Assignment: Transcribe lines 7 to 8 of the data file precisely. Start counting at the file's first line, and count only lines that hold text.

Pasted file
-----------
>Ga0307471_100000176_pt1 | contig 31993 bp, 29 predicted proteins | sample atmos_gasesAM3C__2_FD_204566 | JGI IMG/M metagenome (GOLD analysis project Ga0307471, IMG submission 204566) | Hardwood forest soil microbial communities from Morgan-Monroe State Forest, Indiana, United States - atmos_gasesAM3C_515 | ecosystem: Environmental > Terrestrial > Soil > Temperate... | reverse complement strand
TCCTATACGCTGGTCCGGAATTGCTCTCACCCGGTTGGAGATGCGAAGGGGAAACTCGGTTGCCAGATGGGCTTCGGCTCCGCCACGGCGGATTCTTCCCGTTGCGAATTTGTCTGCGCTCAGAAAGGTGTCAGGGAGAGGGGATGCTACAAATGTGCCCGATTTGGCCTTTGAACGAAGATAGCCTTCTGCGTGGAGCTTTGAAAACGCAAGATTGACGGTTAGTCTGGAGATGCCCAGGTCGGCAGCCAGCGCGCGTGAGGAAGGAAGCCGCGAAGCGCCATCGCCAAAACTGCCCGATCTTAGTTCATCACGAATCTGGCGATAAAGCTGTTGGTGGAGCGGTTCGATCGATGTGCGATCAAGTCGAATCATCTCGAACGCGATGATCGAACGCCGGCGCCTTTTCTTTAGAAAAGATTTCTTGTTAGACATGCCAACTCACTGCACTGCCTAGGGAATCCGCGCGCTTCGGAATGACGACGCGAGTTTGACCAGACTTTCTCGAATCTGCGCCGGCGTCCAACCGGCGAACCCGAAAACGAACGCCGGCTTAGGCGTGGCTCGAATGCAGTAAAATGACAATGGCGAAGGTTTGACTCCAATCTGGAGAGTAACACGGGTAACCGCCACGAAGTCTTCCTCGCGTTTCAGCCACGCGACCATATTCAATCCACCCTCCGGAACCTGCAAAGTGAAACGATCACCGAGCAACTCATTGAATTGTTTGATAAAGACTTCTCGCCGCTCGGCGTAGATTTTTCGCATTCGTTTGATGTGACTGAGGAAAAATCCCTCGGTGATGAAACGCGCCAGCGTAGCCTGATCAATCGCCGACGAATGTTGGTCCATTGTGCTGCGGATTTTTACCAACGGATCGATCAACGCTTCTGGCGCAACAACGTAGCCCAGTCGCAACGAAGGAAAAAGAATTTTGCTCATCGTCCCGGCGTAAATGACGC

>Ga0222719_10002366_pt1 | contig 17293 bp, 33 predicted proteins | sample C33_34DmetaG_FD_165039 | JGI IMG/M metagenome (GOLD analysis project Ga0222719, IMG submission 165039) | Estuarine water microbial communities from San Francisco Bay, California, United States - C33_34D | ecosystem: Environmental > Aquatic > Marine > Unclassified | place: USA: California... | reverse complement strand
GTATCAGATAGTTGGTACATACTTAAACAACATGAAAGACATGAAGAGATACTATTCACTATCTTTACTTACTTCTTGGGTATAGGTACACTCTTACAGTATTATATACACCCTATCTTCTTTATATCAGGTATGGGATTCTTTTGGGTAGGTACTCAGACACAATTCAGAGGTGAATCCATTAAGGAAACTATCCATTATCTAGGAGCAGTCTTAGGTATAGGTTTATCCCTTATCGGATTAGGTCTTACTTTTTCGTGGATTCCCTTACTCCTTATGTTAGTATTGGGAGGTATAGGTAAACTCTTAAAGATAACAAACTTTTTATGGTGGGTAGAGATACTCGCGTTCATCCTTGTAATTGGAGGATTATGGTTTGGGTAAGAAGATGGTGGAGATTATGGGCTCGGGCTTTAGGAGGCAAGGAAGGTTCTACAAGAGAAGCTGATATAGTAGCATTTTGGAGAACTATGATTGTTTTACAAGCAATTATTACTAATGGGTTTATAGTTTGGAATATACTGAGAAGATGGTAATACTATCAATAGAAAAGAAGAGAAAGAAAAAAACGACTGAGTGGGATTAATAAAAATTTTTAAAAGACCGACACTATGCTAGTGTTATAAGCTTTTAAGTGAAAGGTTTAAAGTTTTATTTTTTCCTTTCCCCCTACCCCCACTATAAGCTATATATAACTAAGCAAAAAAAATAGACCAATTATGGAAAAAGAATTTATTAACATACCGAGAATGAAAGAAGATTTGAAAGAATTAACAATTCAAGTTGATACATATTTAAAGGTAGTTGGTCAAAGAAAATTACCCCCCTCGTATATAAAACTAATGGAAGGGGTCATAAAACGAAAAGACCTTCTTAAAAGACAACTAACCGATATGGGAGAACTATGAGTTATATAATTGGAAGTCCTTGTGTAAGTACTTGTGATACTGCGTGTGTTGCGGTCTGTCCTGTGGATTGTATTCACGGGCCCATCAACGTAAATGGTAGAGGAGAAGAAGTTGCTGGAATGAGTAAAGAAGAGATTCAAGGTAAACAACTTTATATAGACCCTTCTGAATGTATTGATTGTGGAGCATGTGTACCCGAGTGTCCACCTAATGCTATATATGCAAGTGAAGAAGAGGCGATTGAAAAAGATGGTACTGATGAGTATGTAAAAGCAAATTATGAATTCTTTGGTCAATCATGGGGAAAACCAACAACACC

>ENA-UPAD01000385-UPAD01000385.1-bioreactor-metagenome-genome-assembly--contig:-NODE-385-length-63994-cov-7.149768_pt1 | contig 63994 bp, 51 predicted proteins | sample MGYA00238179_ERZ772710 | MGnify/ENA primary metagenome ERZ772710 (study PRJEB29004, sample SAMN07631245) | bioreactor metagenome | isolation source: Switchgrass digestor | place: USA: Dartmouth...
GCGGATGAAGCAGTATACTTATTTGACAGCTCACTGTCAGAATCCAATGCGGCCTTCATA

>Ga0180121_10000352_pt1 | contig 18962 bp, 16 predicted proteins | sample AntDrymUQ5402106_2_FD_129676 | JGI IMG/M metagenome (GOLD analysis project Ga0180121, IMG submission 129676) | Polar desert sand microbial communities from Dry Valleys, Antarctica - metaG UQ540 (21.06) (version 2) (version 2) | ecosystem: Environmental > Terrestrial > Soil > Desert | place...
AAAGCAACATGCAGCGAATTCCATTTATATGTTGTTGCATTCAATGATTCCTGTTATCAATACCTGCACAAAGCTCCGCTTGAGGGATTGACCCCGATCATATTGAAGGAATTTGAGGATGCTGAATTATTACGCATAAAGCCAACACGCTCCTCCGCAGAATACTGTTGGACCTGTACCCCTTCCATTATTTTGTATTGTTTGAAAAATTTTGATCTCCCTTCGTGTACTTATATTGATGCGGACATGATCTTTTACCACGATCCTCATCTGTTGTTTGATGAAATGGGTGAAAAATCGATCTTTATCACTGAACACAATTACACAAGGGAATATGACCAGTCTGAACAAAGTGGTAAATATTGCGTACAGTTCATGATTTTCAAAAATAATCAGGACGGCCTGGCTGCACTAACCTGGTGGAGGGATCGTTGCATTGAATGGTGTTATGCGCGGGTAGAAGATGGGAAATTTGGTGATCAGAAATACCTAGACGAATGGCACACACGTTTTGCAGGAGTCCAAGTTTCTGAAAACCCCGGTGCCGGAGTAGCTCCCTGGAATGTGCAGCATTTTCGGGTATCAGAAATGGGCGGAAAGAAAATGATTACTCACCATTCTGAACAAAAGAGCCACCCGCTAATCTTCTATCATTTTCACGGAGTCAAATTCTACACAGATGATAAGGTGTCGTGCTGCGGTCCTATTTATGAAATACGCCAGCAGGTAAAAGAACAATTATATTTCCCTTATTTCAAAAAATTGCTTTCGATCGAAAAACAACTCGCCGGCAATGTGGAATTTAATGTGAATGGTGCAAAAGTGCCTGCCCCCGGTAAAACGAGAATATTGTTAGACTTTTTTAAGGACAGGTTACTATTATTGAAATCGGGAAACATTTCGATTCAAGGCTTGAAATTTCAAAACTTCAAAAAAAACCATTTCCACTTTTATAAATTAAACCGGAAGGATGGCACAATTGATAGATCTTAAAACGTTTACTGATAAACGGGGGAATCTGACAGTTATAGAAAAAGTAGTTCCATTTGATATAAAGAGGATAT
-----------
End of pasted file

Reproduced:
>Ga0180121_10000352_pt1 | contig 18962 bp, 16 predicted proteins | sample AntDrymUQ5402106_2_FD_129676 | JGI IMG/M metagenome (GOLD analysis project Ga0180121, IMG submission 129676) | Polar desert sand microbial communities from Dry Valleys, Antarctica - metaG UQ540 (21.06) (version 2) (version 2) | ecosystem: Environmental > Terrestrial > Soil > Desert | place...
AAAGCAACATGCAGCGAATTCCATTTATATGTTGTTGCATTCAATGATTCCTGTTATCAATACCTGCACAAAGCTCCGCTTGAGGGATTGACCCCGATCATATTGAAGGAATTTGAGGATGCTGAATTATTACGCATAAAGCCAACACGCTCCTCCGCAGAATACTGTTGGACCTGTACCCCTTCCATTATTTTGTATTGTTTGAAAAATTTTGATCTCCCTTCGTGTACTTATATTGATGCGGACATGATCTTTTACCACGATCCTCATCTGTTGTTTGATGAAATGGGTGAAAAATCGATCTTTATCACTGAACACAATTACACAAGGGAATATGACCAGTCTGAACAAAGTGGTAAATATTGCGTACAGTTCATGATTTTCAAAAATAATCAGGACGGCCTGGCTGCACTAACCTGGTGGAGGGATCGTTGCATTGAATGGTGTTATGCGCGGGTAGAAGATGGGAAATTTGGTGATCAGAAATACCTAGACGAATGGCACACACGTTTTGCAGGAGTCCAAGTTTCTGAAAACCCCGGTGCCGGAGTAGCTCCCTGGAATGTGCAGCATTTTCGGGTATCAGAAATGGGCGGAAAGAAAATGATTACTCACCATTCTGAACAAAAGAGCCACCCGCTAATCTTCTATCATTTTCACGGAGTCAAATTCTACACAGATGATAAGGTGTCGTGCTGCGGTCCTATTTATGAAATACGCCAGCAGGTAAAAGAACAATTATATTTCCCTTATTTCAAAAAATTGCTTTCGATCGAAAAACAACTCGCCGGCAATGTGGAATTTAATGTGAATGGTGCAAAAGTGCCTGCCCCCGGTAAAACGAGAATATTGTTAGACTTTTTTAAGGACAGGTTACTATTATTGAAATCGGGAAACATTTCGATTCAAGGCTTGAAATTTCAAAACTTCAAAAAAAACCATTTCCACTTTTATAAATTAAACCGGAAGGATGGCACAATTGATAGATCTTAAAACGTTTACTGATAAACGGGGGAATCTGACAGTTATAGAAAAAGTAGTTCCATTTGATATAAAGAGGATAT